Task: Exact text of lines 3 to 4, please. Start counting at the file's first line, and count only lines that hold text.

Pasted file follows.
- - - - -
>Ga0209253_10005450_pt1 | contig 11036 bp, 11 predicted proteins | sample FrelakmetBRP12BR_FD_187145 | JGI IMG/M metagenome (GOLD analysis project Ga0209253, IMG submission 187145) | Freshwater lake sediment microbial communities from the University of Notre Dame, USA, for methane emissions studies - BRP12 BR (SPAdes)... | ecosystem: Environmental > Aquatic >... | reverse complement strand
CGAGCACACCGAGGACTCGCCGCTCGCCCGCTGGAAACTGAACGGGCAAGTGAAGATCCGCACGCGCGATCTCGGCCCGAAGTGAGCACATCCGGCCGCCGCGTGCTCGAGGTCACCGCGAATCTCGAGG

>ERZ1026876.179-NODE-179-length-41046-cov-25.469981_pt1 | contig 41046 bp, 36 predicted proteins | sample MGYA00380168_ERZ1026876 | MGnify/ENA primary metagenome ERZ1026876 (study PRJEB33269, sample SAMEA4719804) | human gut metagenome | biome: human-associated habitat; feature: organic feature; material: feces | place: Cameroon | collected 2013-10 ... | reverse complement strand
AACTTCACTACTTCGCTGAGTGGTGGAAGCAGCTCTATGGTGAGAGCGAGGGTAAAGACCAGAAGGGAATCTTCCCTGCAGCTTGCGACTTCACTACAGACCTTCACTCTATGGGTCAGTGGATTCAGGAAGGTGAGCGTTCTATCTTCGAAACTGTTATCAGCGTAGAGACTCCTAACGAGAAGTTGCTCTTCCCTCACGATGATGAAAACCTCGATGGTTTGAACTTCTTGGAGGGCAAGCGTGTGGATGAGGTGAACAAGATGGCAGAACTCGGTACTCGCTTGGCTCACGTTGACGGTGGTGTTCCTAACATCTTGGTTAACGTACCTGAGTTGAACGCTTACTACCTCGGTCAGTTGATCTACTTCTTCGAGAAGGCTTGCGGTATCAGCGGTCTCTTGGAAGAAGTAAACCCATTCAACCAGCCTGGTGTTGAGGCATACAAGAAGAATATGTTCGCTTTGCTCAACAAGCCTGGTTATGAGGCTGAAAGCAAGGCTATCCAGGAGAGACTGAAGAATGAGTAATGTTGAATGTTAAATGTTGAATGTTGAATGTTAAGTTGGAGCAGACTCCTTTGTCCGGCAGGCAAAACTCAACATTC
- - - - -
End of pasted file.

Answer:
>ERZ1026876.179-NODE-179-length-41046-cov-25.469981_pt1 | contig 41046 bp, 36 predicted proteins | sample MGYA00380168_ERZ1026876 | MGnify/ENA primary metagenome ERZ1026876 (study PRJEB33269, sample SAMEA4719804) | human gut metagenome | biome: human-associated habitat; feature: organic feature; material: feces | place: Cameroon | collected 2013-10 ... | reverse complement strand
AACTTCACTACTTCGCTGAGTGGTGGAAGCAGCTCTATGGTGAGAGCGAGGGTAAAGACCAGAAGGGAATCTTCCCTGCAGCTTGCGACTTCACTACAGACCTTCACTCTATGGGTCAGTGGATTCAGGAAGGTGAGCGTTCTATCTTCGAAACTGTTATCAGCGTAGAGACTCCTAACGAGAAGTTGCTCTTCCCTCACGATGATGAAAACCTCGATGGTTTGAACTTCTTGGAGGGCAAGCGTGTGGATGAGGTGAACAAGATGGCAGAACTCGGTACTCGCTTGGCTCACGTTGACGGTGGTGTTCCTAACATCTTGGTTAACGTACCTGAGTTGAACGCTTACTACCTCGGTCAGTTGATCTACTTCTTCGAGAAGGCTTGCGGTATCAGCGGTCTCTTGGAAGAAGTAAACCCATTCAACCAGCCTGGTGTTGAGGCATACAAGAAGAATATGTTCGCTTTGCTCAACAAGCCTGGTTATGAGGCTGAAAGCAAGGCTATCCAGGAGAGACTGAAGAATGAGTAATGTTGAATGTTAAATGTTGAATGTTGAATGTTAAGTTGGAGCAGACTCCTTTGTCCGGCAGGCAAAACTCAACATTC